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In the past, music production used to be an area only professionals and labels would invest heavily on. Creating a musical work used to be divided into several stages (although still a common practice today among professionals) involving professionals like composers, songwriters, record producers, instrumentalists, mixing and mastering engineers. As technology kept advancing, it became more and more easy for music to be produced. In the modern day, it takes just a laptop, a microphone and some free musical software to get go with producing even commercial songs. To be able to come out with a good and competitive product, be you a label or an indie artist, serious thoughts and considerations have to be put in place. Make sure you settle for as good a recording as possible, before you even think of releasing anything. Remember you are not alone; for every release you put out there, there is an average 4 songs released every second, 1 new artist every minute and about 50 million songs on Spotify alone. The competition is huge. First, you need to be yourself, believe in yourself and your potentials. It’s not about money, fancy equipment or engineers. It’s about you doing and delivering the best you possibly can. With special consideration to artist branding and creating your product, you are certain of competing with the best and impacting you fans as an artist or label. In this article, we shall break down some of the considerations you need to take into account when creating music.

Self Production

Many labels and artists of today are self-producing their artists and music. With studio equipment becoming more portable and less expensive, more and more people are recording in “home studios”. In fact, there are thousands of artist who have succeeded through this route, so it is by no means an option you shouldn’t consider. With little or no budget, sponsor and investors, this is the way to go. However, being a self producer or investing in a home studio setup is no insurance that you’ll make great products. Keep in mind that a professional setup will have at least a songwriter, composer and mixing and mastering engineers. Having to be all of these requires a lot of talent, hard work and endurance; or maybe just talent, with technology making everything super easy nowadays.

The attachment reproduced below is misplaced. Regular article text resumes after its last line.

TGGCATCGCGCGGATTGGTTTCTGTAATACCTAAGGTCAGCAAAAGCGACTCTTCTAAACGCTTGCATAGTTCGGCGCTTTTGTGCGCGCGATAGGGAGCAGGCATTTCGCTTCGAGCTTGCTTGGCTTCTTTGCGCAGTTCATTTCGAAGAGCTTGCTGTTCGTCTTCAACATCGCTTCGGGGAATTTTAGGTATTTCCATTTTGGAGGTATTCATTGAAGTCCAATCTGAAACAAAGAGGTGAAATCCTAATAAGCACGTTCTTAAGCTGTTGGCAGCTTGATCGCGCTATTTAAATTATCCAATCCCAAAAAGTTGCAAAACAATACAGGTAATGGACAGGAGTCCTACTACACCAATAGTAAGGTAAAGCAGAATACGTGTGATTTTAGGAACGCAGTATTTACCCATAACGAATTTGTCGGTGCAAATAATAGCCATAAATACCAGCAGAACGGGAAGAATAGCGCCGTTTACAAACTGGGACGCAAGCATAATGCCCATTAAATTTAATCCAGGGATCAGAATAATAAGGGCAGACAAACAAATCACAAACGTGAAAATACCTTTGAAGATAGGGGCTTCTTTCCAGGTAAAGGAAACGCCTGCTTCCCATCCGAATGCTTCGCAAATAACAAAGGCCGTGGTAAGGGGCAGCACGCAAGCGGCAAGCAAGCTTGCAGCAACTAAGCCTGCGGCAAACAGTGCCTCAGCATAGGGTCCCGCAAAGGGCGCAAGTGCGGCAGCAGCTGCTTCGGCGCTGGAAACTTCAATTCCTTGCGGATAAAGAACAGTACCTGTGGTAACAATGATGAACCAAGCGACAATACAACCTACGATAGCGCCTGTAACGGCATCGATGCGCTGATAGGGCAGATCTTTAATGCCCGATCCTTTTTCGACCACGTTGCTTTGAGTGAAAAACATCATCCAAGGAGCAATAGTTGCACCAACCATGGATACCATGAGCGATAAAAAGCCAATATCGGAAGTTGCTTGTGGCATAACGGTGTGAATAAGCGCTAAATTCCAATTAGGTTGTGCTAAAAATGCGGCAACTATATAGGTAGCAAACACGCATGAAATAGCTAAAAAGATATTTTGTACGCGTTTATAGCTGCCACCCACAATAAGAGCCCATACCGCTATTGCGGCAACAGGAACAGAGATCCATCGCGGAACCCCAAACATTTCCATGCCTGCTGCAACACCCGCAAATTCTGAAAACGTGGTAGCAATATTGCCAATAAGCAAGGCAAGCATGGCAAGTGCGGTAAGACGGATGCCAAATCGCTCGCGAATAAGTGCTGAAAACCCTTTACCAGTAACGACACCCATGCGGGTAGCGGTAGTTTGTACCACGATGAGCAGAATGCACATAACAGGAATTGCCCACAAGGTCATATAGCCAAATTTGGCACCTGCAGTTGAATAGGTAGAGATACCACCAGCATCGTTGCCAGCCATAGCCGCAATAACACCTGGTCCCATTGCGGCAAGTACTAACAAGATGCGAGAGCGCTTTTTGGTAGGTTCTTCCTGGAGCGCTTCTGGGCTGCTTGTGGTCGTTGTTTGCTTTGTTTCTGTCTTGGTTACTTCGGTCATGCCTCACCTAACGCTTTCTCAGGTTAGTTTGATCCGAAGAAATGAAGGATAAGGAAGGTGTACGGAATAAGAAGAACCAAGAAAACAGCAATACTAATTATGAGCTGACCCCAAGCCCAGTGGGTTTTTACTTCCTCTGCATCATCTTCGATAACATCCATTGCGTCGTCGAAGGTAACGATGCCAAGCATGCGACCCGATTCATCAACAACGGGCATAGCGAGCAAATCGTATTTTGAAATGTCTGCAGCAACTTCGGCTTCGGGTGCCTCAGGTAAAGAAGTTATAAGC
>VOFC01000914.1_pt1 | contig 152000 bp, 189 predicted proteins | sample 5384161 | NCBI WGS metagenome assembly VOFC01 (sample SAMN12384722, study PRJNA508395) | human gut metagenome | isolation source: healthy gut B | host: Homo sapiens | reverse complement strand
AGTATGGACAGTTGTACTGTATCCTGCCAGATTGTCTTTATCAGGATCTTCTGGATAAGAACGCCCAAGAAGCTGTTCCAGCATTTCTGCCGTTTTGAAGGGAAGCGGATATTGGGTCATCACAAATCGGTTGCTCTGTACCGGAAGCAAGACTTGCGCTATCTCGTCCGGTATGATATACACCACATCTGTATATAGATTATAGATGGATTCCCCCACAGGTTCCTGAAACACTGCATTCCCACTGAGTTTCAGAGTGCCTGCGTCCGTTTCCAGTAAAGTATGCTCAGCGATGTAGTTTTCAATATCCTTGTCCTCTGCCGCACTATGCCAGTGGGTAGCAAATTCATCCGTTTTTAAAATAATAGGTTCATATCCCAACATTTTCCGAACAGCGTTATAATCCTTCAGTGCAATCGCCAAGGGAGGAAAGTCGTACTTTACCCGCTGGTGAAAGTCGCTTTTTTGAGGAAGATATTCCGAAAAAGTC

If you decide to take this route, study and understand your genre and figure out what you will actually need to produce your music. Without proper mastery of the sounds, instruments, compositions and style of mixing/mastering of your genre, it becomes difficult to produce a competitive product. For example, you don’t want to produce an electronic music using an acoustic drum kit. Research on the internet, listen to more and more music of your genre and talk to industry professionals (most especially within your genre). Net, you want to take serious consideration on what studio equipment you will actually need. This should be based on your budget but it should take into consideration your studio space, acoustic treatments, softwares, production and recording kits. Also, research on what you will need based on your budget; visit internet forums, talk to professionals and people at several stores. With the knowledge and equipment all checked, you need to move to the next step, releasing your music.

Releasing your music

Whether or not you are a major or indie label or artist, you want to put special consideration on your first release as well as your release strategy. Think about which songs to release from both a marketing and personal point of view. If you are a label or an artist, you want to make sure your first release is marketable and competitive. This will give you a better chance of getting noticed. You want to produce at least 3 or 4 songs which you think are well marketable before considering your first release. Play your rough mix and get objective feedback from people in the music business, including artists, producers, DJs and even kids on the streets who buy it. To get more objective critiques, don’t mention your personal involvement in the project. For an artist, you want to consider using a manager or close friend. For a label, you want to use an A&R or a dedicated staff. Keep an open mind. Not everyone will be positive, or like your music. But get input from those who understand what is marketable in your genre. Ask for suggestions on how you could make your music more marketable. When you are certain about your releases, you want to consider your release strategy. Remember more and more songs are being released every minute. Take serious consideration of how and when your music will be released.

How do you release your music for maximum exposure? This is the key to making sure your music reaches more potential fans. However, there is no standard release strategy. What you want to pay attention to as an artist or label is your communication, marketing, promotional and distribution plans. Research both online and offline on how similar artists of your genre carryout their release strategy. Talk to industry professionals. Make sure you have budget to support the minimum demands. You don’t necessarily need to work on all angles but if you have the means and the team, then make sure you put this a top priority. For example, your branding might be more on your social media presence. This means you might want to focus more of your release strategy on creating a social media buzz. Whatever the case, also take into consideration the basic and traditional release strategies; register your work, have a good cover art, prepare a press release, send your music to blogs, radio, TV and the press, distribute your music to all streaming platforms, book for shows on radio and TV channels, boost or sponsor posts about your music on social media platform, etc. You might also want to carryout traditional release strategies like record release parties, offering free music and other promotional incentives, word of mouth marketing, and building a street team.